EIS is a tax efficient scheme operated by HMRC to encourage support for early stage companies. The details of the scheme are given here:

The scheme has both initial an ongoing requirements and the company is limited to a total of £5 million from venture capital schemes (SEIS, EIS, VCT) in any 12 month period.  EIS tax advantages are attractive making this one of the more accessible routes to raising venture finance.

The qualification requirements are extensive and should be understood by all parties to the investment agreement, executive management and directors.  Most early stage companies created specifically to undertake a qualifying trade will meet the requirements.   The links above provide clear guidance on using the scheme but note that many terms used are tax specific in their meaning.  Professional advice should be sought when making an advanced assurance application.  This facility allows companies to submit details of their plans to raise money, their structure and their activities in advance of an issue of shares, so that HMRC (SCEC) can advise on whether or not the proposed share issue is likely to qualify for relief.  The application should be done using the EIS(AA) form. The advanced assurance process from application will typically take six weeks and at busy periods can take longer.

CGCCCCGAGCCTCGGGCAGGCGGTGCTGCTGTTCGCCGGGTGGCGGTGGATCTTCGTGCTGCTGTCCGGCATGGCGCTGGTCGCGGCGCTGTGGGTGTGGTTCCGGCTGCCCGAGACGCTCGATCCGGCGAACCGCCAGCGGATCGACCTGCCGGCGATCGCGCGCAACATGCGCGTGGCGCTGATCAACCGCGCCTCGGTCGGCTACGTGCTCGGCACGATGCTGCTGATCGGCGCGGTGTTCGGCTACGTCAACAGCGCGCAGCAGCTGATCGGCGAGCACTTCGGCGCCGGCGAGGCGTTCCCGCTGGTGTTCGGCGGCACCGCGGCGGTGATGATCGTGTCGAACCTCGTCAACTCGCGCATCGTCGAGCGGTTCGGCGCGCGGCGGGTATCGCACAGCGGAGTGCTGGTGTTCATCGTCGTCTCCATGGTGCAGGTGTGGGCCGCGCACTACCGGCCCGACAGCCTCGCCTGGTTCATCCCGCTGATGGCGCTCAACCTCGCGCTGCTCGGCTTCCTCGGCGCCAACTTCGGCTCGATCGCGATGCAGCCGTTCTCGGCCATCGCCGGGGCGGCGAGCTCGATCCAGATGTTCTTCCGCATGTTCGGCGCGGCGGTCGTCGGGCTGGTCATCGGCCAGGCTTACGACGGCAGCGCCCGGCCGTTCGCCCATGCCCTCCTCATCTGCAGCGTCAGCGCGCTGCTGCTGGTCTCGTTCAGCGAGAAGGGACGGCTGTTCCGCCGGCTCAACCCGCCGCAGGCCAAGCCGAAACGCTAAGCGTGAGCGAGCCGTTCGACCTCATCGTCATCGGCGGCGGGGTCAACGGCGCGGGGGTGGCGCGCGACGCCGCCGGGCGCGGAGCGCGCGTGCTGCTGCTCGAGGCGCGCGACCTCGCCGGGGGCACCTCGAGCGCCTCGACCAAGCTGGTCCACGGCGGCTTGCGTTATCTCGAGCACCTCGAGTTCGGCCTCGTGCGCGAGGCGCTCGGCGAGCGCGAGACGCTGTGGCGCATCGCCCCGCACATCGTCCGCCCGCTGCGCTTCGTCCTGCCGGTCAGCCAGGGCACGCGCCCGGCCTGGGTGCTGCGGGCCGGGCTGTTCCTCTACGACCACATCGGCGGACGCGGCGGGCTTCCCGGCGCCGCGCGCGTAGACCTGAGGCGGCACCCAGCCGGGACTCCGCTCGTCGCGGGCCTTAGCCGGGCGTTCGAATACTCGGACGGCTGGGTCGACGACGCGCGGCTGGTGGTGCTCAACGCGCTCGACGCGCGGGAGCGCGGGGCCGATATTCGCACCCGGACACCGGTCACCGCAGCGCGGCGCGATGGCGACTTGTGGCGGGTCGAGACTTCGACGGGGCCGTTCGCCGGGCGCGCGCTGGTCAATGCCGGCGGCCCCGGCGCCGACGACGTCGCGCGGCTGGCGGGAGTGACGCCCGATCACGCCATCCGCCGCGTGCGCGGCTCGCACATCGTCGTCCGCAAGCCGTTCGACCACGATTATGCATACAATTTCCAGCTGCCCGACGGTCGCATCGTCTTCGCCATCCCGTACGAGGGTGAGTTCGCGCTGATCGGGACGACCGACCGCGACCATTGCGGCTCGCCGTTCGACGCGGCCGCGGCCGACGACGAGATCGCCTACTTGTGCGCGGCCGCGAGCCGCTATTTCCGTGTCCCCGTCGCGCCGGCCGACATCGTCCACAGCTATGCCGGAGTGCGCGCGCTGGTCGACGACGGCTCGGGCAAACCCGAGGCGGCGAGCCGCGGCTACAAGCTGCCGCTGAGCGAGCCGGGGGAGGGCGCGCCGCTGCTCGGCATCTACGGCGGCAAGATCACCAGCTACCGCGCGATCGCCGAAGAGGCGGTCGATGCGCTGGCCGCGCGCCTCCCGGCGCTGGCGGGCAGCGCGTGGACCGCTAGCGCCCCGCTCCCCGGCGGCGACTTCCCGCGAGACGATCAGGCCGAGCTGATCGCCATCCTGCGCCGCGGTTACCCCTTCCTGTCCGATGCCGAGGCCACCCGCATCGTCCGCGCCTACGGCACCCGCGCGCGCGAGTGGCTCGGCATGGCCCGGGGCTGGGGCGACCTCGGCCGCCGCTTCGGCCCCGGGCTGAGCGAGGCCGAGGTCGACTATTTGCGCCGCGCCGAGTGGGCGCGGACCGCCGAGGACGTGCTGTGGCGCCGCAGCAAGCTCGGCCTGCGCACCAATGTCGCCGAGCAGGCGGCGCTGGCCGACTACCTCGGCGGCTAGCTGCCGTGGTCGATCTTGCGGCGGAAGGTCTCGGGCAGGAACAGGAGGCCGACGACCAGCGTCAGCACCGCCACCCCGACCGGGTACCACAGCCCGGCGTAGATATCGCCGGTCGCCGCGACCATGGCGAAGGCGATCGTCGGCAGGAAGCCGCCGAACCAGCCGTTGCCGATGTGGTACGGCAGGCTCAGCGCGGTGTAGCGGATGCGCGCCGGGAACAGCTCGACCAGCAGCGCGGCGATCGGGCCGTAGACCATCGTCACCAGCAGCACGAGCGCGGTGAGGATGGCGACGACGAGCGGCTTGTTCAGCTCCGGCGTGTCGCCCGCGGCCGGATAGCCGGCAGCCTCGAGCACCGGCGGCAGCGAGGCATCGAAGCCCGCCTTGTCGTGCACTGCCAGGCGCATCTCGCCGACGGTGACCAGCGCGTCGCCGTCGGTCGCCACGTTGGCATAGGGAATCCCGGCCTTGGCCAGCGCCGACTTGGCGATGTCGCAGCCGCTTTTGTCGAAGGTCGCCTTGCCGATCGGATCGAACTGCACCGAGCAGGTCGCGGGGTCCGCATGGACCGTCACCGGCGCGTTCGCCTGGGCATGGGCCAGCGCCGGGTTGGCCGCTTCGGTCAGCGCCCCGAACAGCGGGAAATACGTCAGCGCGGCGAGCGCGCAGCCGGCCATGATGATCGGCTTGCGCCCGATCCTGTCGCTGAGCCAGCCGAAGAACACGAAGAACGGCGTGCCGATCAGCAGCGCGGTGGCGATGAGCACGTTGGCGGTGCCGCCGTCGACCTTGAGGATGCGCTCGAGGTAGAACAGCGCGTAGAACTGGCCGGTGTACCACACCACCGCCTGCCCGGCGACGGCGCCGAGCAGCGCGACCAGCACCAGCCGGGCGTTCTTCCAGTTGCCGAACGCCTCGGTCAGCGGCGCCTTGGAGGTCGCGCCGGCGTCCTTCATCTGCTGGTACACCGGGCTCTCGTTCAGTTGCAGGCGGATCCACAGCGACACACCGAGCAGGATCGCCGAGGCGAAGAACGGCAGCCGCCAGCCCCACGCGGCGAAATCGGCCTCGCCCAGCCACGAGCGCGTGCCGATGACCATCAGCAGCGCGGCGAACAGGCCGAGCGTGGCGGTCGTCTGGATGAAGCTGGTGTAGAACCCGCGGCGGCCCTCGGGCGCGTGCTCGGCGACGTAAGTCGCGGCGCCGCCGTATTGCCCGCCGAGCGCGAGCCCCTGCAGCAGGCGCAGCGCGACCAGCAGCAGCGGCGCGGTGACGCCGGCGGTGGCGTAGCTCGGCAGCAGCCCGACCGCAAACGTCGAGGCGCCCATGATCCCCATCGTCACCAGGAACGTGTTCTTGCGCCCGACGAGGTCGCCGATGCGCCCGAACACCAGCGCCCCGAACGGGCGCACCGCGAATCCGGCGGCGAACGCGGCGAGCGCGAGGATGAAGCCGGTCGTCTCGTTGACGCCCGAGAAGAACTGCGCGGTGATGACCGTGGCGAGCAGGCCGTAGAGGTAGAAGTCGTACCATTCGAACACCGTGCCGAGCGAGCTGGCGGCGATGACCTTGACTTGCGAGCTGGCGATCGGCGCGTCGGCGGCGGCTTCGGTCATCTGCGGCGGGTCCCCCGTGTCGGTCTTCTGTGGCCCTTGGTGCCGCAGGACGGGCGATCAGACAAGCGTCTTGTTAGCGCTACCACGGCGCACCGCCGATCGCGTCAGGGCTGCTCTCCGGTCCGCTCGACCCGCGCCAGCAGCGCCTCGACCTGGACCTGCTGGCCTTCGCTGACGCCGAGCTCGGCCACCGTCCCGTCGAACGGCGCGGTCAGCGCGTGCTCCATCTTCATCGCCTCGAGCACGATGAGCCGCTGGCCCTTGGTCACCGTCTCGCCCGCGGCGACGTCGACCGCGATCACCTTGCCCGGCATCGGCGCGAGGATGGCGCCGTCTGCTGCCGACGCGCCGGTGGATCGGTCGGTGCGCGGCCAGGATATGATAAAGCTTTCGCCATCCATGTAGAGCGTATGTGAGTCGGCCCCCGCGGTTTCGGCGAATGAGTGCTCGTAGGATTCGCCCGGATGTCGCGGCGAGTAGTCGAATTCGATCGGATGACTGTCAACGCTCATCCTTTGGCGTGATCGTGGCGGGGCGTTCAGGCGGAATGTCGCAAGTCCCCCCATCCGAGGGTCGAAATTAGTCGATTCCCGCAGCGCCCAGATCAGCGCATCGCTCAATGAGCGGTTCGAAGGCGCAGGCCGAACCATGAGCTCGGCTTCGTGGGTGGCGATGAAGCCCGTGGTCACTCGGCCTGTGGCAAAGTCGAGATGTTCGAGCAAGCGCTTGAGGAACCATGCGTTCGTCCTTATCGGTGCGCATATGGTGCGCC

The advanced assurance advises if the company will qualify based on the information declared in the application.  It is therefore important that all relevant information is declared.  HMRC will check that all the requirements have been achieved at exit so it is important that the company continues to maintain its qualifying status after the investment.  The EIS(AA) form requires the company unique tax reference number as part of the application.

Registering a new company can be done online at Companies House but in the best case it is likely to take a further 10 weeks to close an SEIS or EIS qualifying round complete with advanced assurance from HMRC.  It is now possible to close an EIS round shortly after completing an SEIS round (but not on the same day).

SEIS and EIS investors can co-invest along side other types of investors and funds but it may be necessary to ensure that the are carved out from some investment terms.  The most common of which is a liquidation preference which can not be given to SEIS/EIS investors.